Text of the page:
The focal aquatic-breeding toad R. ornata carried relatively low Bd prevalence consistent with previous surveillance [54], intermediate bacteriome alpha diversity and dispersion, and three common core sOTUs. The R. ornata network was highly interconnected, scoring twice as high as other species in overall network density and average number of connections per sOTU, suggesting an organized structure with complex paths of communication. Thus, acknowledging the limitations of our correlational results and the vast life history differences among our focal host species, one consistency across life history guilds was lower Bd prevalence in species with higher bacteriome network structure (H. binotatus and R. ornata) and higher Bd prevalence in species with less defined network structure (I. henselii and Bo. faber). This pattern is consistent with the previous finding, in a comparison of three Panamanian amphibian species, that the more Bd-resistant species had more bacteriome network connections and greater clustering than the more Bd-vulnerable species [78]. Similarly, the bacteriome of Bd-vulnerable species were more similar to environmental bacterial pools compared to Bd-resistant species [58], suggesting that skin communities formed mainly by neutral processes may be less protective than more structured communities formed by deterministic processes.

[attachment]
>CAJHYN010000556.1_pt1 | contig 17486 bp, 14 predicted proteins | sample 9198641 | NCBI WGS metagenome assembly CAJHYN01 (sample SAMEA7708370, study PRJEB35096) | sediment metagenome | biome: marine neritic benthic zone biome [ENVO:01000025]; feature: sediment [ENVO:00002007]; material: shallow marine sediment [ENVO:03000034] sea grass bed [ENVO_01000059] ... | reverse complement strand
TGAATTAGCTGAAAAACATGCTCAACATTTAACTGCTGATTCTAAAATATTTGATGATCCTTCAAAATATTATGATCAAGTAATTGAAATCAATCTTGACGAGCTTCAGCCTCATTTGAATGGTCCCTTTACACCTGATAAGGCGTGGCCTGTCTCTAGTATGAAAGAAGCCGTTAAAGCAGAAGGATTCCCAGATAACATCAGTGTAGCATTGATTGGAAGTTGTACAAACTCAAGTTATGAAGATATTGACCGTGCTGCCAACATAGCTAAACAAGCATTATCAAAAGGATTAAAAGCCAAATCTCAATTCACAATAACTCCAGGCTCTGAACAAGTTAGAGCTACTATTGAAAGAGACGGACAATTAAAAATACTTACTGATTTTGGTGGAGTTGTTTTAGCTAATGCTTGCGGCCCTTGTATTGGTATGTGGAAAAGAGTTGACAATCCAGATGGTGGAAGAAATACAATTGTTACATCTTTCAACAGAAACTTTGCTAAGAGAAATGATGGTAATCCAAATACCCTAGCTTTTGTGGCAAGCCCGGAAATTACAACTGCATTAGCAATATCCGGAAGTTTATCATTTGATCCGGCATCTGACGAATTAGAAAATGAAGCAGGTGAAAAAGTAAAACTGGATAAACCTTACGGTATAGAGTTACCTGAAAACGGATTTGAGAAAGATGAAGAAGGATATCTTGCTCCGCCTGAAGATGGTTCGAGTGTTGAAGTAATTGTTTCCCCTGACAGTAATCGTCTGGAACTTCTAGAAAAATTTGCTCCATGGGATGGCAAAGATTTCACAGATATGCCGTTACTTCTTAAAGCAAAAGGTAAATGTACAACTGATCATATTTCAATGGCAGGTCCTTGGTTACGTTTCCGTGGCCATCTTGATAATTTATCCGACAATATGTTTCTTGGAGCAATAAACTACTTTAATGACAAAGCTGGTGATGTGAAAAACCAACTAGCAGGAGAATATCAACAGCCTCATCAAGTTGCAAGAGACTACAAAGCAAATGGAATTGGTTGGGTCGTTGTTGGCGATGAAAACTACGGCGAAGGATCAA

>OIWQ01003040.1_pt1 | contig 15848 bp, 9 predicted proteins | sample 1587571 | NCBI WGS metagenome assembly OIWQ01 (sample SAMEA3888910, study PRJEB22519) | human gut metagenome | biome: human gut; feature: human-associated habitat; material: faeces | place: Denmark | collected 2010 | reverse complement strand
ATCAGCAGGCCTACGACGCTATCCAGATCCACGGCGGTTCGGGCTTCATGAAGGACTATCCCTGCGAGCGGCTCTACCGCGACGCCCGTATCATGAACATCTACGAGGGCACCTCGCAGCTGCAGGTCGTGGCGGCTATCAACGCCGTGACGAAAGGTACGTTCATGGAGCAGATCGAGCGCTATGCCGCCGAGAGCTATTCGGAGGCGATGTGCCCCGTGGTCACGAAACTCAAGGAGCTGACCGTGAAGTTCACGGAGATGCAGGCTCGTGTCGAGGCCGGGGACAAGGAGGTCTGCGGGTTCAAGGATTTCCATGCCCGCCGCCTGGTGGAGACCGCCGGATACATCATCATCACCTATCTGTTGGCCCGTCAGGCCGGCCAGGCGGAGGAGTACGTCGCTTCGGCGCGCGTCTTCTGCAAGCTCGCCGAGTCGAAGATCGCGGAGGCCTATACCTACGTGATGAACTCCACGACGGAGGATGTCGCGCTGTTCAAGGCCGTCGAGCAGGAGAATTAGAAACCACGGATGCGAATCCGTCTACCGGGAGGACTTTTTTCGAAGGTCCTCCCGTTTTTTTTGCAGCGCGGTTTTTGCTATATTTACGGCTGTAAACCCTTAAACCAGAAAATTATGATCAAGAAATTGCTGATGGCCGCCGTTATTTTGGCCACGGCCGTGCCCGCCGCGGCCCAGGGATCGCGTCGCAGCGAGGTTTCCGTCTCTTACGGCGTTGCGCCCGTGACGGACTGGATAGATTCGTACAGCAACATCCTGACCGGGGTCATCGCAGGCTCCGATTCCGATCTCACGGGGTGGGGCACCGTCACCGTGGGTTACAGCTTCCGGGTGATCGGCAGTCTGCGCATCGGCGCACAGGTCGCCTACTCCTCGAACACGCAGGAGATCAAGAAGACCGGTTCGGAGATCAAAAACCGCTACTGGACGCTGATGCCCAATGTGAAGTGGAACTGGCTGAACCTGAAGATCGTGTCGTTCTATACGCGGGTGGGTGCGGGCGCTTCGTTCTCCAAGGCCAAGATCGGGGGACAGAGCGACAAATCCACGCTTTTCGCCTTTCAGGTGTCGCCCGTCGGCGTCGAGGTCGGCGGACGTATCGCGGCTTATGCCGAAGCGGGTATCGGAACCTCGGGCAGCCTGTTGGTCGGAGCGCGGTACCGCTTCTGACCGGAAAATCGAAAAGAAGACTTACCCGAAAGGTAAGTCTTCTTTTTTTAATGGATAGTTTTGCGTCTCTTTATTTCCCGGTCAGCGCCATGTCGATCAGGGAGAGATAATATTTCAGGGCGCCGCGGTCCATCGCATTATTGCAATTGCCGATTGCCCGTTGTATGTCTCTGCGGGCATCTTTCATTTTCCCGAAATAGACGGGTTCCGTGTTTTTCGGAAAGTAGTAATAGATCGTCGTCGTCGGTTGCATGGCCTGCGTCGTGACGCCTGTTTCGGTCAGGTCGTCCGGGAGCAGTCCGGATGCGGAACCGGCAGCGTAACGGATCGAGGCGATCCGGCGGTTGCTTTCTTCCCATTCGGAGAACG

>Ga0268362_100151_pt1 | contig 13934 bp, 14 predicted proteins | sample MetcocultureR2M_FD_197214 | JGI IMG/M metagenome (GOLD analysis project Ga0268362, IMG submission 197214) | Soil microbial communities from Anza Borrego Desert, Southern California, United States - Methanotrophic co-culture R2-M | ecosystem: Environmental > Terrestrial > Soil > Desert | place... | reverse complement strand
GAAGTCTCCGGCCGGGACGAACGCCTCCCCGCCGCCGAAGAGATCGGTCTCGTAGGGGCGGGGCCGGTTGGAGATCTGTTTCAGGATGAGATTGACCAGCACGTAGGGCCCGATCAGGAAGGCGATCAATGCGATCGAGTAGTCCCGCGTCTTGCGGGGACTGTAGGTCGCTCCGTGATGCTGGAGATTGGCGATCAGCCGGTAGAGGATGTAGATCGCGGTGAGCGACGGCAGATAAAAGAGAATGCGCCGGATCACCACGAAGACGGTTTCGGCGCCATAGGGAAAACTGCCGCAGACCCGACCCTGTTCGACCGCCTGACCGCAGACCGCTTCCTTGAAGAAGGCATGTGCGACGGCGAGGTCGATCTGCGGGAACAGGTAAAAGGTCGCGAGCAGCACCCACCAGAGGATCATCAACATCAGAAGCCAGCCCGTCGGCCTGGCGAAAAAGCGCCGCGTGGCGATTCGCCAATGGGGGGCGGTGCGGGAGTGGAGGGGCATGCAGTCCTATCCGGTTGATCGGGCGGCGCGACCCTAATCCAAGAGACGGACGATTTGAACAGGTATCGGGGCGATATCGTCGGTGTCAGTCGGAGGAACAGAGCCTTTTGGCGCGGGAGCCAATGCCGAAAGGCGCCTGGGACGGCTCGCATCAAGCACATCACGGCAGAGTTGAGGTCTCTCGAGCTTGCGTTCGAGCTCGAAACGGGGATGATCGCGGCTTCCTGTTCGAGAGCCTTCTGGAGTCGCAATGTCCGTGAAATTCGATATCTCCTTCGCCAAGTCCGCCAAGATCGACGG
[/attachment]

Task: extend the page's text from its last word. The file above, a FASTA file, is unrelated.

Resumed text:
While the distinctive skin bacteriome of H. binotatus is compelling as a mechanism explaining the lack of Bd detected in this species, not all bacteriome metrics that we measured were correlated with Bd infection (e.g., sOTU richness, dispersion) and, thus, it is critical to consider other possible non-mutually exclusive factors that could contribute to this pattern. Studies on the physiology of H. binotatus are extremely scarce and thus we have limited ability to assess skin structure and other physiological factors that could contribute to Bd resistance, but distinctive characteristics of the skin such as sloughing rate have been associated with Bd resistance in other species [79]. Behavioral studies are also rare. Both I. henselii and H. binotatus were observed in forested areas near and away from streams. During dryer months, I. henselii may be observed very close to streams and occasionally submerged in water [80], whereas H. binotatus has been observed in holes and under debris during dryer periods in other studies, possibly because they are larger-bodied and more tolerant of dry conditions [81]. These divergent strategies for overcoming hydric stress may lead to different encounter rates with environmental Bd reservoirs (streams) and environmental bacterial reservoirs. However, our study took place in the rainy season when frogs were unlikely to be experiencing hydric stress and both terrestrial-breeding species were likely exposed to similar Bd and bacterial reservoirs within the same terrestrial microhabitats.